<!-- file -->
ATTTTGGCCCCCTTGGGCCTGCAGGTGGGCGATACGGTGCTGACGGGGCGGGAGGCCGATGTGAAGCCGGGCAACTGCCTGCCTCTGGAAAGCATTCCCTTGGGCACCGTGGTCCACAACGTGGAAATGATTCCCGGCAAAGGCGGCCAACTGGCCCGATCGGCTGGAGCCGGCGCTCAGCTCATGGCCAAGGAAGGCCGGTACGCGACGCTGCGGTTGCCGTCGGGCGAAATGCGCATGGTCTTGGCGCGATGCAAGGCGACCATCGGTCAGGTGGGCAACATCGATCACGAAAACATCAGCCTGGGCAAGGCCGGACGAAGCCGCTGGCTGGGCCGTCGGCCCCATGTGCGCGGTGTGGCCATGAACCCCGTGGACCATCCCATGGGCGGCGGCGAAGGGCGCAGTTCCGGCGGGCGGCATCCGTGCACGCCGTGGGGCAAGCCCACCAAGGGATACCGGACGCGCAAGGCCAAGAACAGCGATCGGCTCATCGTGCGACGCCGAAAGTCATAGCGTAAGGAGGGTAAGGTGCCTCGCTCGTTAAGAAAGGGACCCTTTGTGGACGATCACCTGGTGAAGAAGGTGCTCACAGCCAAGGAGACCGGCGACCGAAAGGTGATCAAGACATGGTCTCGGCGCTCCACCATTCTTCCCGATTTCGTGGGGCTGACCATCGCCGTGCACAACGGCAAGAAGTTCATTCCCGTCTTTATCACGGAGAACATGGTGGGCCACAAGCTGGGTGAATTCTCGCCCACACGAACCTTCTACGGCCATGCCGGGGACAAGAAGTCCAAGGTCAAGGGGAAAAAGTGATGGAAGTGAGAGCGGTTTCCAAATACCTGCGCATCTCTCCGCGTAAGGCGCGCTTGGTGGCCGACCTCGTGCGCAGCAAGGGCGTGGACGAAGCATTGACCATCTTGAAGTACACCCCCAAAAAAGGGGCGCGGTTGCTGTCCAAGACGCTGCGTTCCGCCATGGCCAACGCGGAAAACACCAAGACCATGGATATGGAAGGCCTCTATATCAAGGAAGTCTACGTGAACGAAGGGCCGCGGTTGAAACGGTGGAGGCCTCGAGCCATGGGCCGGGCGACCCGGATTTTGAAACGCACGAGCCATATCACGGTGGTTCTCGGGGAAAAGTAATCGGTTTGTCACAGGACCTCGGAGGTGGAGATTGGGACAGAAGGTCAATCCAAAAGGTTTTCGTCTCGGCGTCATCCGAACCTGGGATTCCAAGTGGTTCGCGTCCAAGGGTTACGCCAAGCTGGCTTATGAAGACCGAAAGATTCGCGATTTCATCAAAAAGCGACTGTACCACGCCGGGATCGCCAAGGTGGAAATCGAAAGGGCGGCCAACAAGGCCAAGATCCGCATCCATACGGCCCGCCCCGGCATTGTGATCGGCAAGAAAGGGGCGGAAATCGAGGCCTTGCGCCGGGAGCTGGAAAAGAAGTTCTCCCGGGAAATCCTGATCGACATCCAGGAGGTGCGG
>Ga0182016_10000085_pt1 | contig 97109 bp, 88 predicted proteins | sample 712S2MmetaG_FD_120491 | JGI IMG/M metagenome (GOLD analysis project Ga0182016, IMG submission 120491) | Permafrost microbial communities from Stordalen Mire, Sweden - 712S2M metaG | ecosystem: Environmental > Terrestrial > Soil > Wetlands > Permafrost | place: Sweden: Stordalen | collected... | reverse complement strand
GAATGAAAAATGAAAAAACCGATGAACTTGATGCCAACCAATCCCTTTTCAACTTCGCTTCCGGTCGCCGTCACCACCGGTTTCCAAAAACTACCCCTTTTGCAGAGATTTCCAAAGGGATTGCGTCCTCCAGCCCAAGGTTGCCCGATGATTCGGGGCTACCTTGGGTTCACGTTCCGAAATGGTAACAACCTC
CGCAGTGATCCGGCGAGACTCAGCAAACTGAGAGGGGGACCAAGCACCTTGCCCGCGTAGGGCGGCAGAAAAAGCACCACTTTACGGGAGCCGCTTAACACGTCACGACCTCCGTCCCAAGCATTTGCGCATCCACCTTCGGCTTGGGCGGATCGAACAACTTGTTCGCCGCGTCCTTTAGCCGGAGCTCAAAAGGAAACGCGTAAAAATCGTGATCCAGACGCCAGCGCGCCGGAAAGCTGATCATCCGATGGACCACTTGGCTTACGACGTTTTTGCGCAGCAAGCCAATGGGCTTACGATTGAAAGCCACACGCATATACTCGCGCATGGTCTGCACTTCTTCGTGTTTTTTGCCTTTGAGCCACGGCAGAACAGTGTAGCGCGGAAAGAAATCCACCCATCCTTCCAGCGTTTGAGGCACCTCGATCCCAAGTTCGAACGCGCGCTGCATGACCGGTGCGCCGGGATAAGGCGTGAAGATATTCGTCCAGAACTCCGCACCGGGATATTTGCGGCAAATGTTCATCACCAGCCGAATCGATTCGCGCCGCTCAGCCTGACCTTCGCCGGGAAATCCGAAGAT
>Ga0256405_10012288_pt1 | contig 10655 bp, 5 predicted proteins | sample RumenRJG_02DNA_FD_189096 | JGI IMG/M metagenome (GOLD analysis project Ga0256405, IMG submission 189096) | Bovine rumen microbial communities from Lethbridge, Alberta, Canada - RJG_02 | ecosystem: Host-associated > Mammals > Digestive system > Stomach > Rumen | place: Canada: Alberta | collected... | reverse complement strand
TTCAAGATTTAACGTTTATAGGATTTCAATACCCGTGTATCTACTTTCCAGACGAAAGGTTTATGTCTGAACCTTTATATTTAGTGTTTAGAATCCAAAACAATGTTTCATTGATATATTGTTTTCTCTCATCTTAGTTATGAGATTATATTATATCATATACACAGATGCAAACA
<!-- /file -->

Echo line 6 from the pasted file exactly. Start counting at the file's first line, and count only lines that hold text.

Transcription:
TTCAAGATTTAACGTTTATAGGATTTCAATACCCGTGTATCTACTTTCCAGACGAAAGGTTTATGTCTGAACCTTTATATTTAGTGTTTAGAATCCAAAACAATGTTTCATTGATATATTGTTTTCTCTCATCTTAGTTATGAGATTATATTATATCATATACACAGATGCAAACA